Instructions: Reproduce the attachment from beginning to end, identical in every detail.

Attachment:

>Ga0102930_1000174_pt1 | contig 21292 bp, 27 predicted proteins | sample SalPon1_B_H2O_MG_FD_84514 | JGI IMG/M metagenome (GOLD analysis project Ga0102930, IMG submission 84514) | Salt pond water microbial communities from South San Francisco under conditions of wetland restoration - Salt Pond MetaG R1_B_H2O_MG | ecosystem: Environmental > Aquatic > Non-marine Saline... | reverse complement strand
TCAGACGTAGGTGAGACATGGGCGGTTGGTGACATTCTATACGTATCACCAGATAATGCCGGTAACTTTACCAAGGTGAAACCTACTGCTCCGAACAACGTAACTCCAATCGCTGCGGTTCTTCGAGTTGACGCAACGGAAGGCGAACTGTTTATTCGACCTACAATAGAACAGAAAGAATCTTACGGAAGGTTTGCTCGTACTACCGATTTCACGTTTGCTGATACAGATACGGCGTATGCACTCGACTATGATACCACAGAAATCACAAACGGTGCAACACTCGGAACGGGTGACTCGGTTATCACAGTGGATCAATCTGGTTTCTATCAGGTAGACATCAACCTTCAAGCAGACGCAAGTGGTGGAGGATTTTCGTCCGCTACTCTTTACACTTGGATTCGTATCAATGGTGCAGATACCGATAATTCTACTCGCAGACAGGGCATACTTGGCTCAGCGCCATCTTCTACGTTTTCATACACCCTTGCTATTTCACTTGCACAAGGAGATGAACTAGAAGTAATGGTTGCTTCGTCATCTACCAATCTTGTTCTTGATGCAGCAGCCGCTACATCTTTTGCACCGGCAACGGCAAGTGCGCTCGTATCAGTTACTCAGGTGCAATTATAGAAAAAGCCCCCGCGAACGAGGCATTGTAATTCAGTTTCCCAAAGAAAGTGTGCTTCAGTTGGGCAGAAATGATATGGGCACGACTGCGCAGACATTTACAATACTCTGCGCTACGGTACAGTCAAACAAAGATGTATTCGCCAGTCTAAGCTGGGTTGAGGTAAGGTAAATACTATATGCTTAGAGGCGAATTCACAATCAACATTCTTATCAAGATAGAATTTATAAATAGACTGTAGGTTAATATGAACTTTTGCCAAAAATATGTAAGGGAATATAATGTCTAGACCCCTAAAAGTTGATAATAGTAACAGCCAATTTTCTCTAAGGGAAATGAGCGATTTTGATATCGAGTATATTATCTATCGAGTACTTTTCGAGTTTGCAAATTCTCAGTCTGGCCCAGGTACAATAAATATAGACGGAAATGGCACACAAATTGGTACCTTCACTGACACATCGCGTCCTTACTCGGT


>Ga0102930_1000174_pt1 | contig 21292 bp, 27 predicted proteins | sample SalPon1_B_H2O_MG_FD_84514 | JGI IMG/M metagenome (GOLD analysis project Ga0102930, IMG submission 84514) | Salt pond water microbial communities from South San Francisco under conditions of wetland restoration - Salt Pond MetaG R1_B_H2O_MG | ecosystem: Environmental > Aquatic > Non-marine Saline... | reverse complement strand
TCAGACGTAGGTGAGACATGGGCGGTTGGTGACATTCTATACGTATCACCAGATAATGCCGGTAACTTTACCAAGGTGAAACCTACTGCTCCGAACAACGTAACTCCAATCGCTGCGGTTCTTCGAGTTGACGCAACGGAAGGCGAACTGTTTATTCGACCTACAATAGAACAGAAAGAATCTTACGGAAGGTTTGCTCGTACTACCGATTTCACGTTTGCTGATACAGATACGGCGTATGCACTCGACTATGATACCACAGAAATCACAAACGGTGCAACACTCGGAACGGGTGACTCGGTTATCACAGTGGATCAATCTGGTTTCTATCAGGTAGACATCAACCTTCAAGCAGACGCAAGTGGTGGAGGATTTTCGTCCGCTACTCTTTACACTTGGATTCGTATCAATGGTGCAGATACCGATAATTCTACTCGCAGACAGGGCATACTTGGCTCAGCGCCATCTTCTACGTTTTCATACACCCTTGCTATTTCACTTGCACAAGGAGATGAACTAGAAGTAATGGTTGCTTCGTCATCTACCAATCTTGTTCTTGATGCAGCAGCCGCTACATCTTTTGCACCGGCAACGGCAAGTGCGCTCGTATCAGTTACTCAGGTGCAATTATAGAAAAAGCCCCCGCGAACGAGGCATTGTAATTCAGTTTCCCAAAGAAAGTGTGCTTCAGTTGGGCAGAAATGATATGGGCACGACTGCGCAGACATTTACAATACTCTGCGCTACGGTACAGTCAAACAAAGATGTATTCGCCAGTCTAAGCTGGGTTGAGGTAAGGTAAATACTATATGCTTAGAGGCGAATTCACAATCAACATTCTTATCAAGATAGAATTTATAAATAGACTGTAGGTTAATATGAACTTTTGCCAAAAATATGTAAGGGAATATAATGTCTAGACCCCTAAAAGTTGATAATAGTAACAGCCAATTTTCTCTAAGGGAAATGAGCGATTTTGATATCGAGTATATTATCTATCGAGTACTTTTCGAGTTTGCAAATTCTCAGTCTGGCCCAGGTACAATAAATATAGACGGAAATGGCACACAAATTGGTACCTTCACTGACACATCGCGTCCTTACTCGGT